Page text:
7. Aquarius by Brazilian director Kleber Mendonca Filho. The title refers to the name of the building where the main character leads a solitary existence.
8. I, Daniel Blake by the British director and Cannes favourite Ken Loach is about welfare cuts hurting vulnerable families.
9. American Honey by the British maker of Fish Tank Andrea Arnold stars Shia LaBeouf as a young man who joins a sales team only to find himself drawn into a culture of bullying and abuse.
10. Personal Shopper by France’s Olivier Assayas is a ghost story set in the world of Parisian fashion, with Twilight superstar Kristen Stewart, who will be making her second Cannes appearance in an Assayas movie after Sils Maria in 2014.
11. Handmaid by South Korean director Park Chan-Wook best known for Old Boy is period drama about a rich woman and a crook set in the 1930s.
12. Slack Bay (Ma Loute) by French director Bruno Dumont stars Juliette Binoche, Fabrice Luchini and Valeria Bruni-Tedeschi, the sister of former French first lady, Carla Bruni.
13. Graduation, originally titled Family Photos, a family drama by Cristian Mungiu, the Romanian director of harrowing abortion drama Four Months, Three Weeks and Two Days, which won the Palme d’Or in 2007.
14. La fille inconnue (The Unknown Girl) by Belgium’s Dardenne brothers, who have already won the top prize twice.
15. Elle by Dutch director Paul Showgirls Verhoeven is his return to the arthouse fold with French actress Isabelle Huppert as a businesswoman attacked in her home.
16. Sieranevada by the Romanian director Cristi Puiu who is best known for 2005 film The Death of Dante Lazarescu.
17. The Neon Demon by Denmark’s Nicolas Winding Refn, a supermodel horror set in the Los Angeles fashion and celebrity scene.
18. Mal de pierres (Stone sickness) by the French director Nicole Garcia is set after World War II, and stars Marion Cotillard as a woman caught in an unhappy marriage who falls in love with another man.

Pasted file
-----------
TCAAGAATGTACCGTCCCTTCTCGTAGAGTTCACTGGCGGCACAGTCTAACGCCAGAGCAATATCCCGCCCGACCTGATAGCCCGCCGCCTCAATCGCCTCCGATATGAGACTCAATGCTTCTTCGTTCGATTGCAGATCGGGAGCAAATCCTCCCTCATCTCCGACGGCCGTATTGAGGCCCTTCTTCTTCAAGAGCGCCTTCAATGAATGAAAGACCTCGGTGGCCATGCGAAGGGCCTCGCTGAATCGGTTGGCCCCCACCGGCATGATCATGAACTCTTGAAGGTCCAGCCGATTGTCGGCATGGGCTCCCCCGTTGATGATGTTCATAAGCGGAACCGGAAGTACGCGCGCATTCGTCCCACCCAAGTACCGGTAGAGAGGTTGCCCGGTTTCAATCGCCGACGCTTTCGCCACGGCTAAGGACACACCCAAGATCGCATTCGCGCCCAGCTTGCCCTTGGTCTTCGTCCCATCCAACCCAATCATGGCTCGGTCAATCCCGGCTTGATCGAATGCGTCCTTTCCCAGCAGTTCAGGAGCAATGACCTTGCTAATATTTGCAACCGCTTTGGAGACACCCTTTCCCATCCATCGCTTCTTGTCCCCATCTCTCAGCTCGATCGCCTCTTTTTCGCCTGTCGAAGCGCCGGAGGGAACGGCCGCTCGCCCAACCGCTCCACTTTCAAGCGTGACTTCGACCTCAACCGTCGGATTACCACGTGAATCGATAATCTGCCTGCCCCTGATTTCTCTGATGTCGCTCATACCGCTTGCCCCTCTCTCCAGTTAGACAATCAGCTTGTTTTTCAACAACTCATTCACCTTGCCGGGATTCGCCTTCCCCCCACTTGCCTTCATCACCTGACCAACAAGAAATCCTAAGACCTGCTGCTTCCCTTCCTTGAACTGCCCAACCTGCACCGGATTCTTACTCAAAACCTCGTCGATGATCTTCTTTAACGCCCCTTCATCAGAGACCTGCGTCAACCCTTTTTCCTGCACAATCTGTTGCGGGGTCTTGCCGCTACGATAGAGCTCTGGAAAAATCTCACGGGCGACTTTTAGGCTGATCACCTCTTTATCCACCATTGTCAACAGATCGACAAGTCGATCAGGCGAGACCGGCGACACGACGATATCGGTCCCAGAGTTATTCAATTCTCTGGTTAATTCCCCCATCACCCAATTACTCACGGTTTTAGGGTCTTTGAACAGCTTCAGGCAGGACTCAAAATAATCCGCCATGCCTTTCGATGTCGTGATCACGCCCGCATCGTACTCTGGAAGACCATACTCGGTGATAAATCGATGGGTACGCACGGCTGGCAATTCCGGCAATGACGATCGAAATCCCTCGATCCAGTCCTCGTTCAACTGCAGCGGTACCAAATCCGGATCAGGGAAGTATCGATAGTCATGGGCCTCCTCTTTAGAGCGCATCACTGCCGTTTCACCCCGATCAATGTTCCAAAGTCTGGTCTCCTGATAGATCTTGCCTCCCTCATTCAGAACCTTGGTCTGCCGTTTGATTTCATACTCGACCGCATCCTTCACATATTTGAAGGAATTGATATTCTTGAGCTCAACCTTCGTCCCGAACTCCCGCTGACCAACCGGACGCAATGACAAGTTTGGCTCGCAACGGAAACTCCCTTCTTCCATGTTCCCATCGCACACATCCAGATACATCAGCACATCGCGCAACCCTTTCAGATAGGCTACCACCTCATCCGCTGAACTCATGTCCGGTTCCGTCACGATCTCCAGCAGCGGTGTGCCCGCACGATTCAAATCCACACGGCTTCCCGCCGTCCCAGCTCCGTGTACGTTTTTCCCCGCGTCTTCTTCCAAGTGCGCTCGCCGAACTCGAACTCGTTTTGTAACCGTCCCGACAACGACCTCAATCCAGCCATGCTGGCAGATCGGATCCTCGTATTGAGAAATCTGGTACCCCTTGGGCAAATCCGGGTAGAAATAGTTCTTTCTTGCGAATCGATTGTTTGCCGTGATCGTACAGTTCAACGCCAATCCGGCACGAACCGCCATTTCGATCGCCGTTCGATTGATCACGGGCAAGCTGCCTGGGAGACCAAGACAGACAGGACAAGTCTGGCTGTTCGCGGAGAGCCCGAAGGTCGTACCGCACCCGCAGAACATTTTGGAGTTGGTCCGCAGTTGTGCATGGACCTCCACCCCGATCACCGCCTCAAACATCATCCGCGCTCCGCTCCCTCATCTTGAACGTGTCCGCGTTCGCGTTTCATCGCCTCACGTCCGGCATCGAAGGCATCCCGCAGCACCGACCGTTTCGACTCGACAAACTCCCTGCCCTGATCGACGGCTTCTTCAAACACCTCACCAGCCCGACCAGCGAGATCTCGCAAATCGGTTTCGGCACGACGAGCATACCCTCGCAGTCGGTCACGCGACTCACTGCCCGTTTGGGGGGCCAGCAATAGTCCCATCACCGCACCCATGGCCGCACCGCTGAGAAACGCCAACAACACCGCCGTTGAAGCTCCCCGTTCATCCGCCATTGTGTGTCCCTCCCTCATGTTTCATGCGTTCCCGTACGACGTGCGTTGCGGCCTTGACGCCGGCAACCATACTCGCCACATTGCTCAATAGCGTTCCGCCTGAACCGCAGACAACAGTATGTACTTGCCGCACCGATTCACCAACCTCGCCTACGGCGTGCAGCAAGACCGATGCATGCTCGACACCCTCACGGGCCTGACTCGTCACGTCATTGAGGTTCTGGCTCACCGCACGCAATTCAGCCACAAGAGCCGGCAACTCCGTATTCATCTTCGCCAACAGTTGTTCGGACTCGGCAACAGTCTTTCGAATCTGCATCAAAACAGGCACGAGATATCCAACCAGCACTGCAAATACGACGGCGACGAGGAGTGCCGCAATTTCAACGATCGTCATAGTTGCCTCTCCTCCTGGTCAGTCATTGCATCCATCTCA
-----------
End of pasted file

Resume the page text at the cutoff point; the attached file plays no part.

19. Ma Rosa is the latest offering from Filipino director Brillante Mendoza, whose Kinatay was in competition at Cannes in 2009.
20. Rester Vertical (Stay Upright) is by French director Alain Guiraudie, whose Stranger by the Lake was rewarded in the Un Certain Regard category at Cannes in 2013.
Out Of Competition
1. The BFG (The Big Friendly Giant) by the Hollywood legend Steven Spielberg, adapted from Roald Dahl’s children’s classic.
2. Money Monster by the American actor-director Jodie Foster with George Clooney as a Wall Street pundit taken hostage by man destroyed by his dud tips.
3. The Nice Guys by US director Shane Black is a thriller starring Ryan Gosling and Russell Crowe about the apparent suicide of a fading porn star.
4. Goksung, (The Wailing) by South Korea’s Na Hong-Jin sees a detective investigate a mysterious sickness in a village.
A Certain Regard
1. Varoonegi (Behnam Behzadi)
2. Apprentice (Boo Junfeng)
3. Voir Du Pays (Delphine Coulin & Muriel Coulin)
4. La Danseuse (Stéphanie Di Giusto)
5. Eshtebak (Mohamed Diab)
6. La Tortue Rouge (Michael Dudok De Wit)
7. Fuchi Ni Tatsu (Fukada Kôji)
8. Omor Shakhsiya (Maha Haj)
9. Me’ever Laharim Vehagvaot (Eran Kolirin)
10. After The Storm (Hirokazu Kore-Eda)
11. Hymyilevä Mies (Juho Kuosmanen)
12. La Larga Noche De Francisco Sanctis (Francisco Márquez & Andrea Testa)
13. Caini (Bogdan Mirica)
14. Pericle Il Nero (Stefano Mordini)
15. The Transfiguration (Michael O’shea)
16. Captain Fantastic (Matt Ross)
17. Uchenik (Kirill Serebrennikov)
1. Gimme Danger (Jim Jarmusch)
2. Bu-San-Haeng (Yeon Sang-Ho)
1. L’Ultima Spiaggia (Thanos Anastopoulos & Davide Del Degan)
2. Hissein Habré, Une Tragédie Tchadienne (Mahamat-Saleh Haroun)
3. La Mort De Louis XIV (Albert Serra)
4. Le Cancre (Paul Vecchiali)
(With agency inputs)
(Gautaman Bhaskaran has covered the Cannes Film Festival for 26 years.)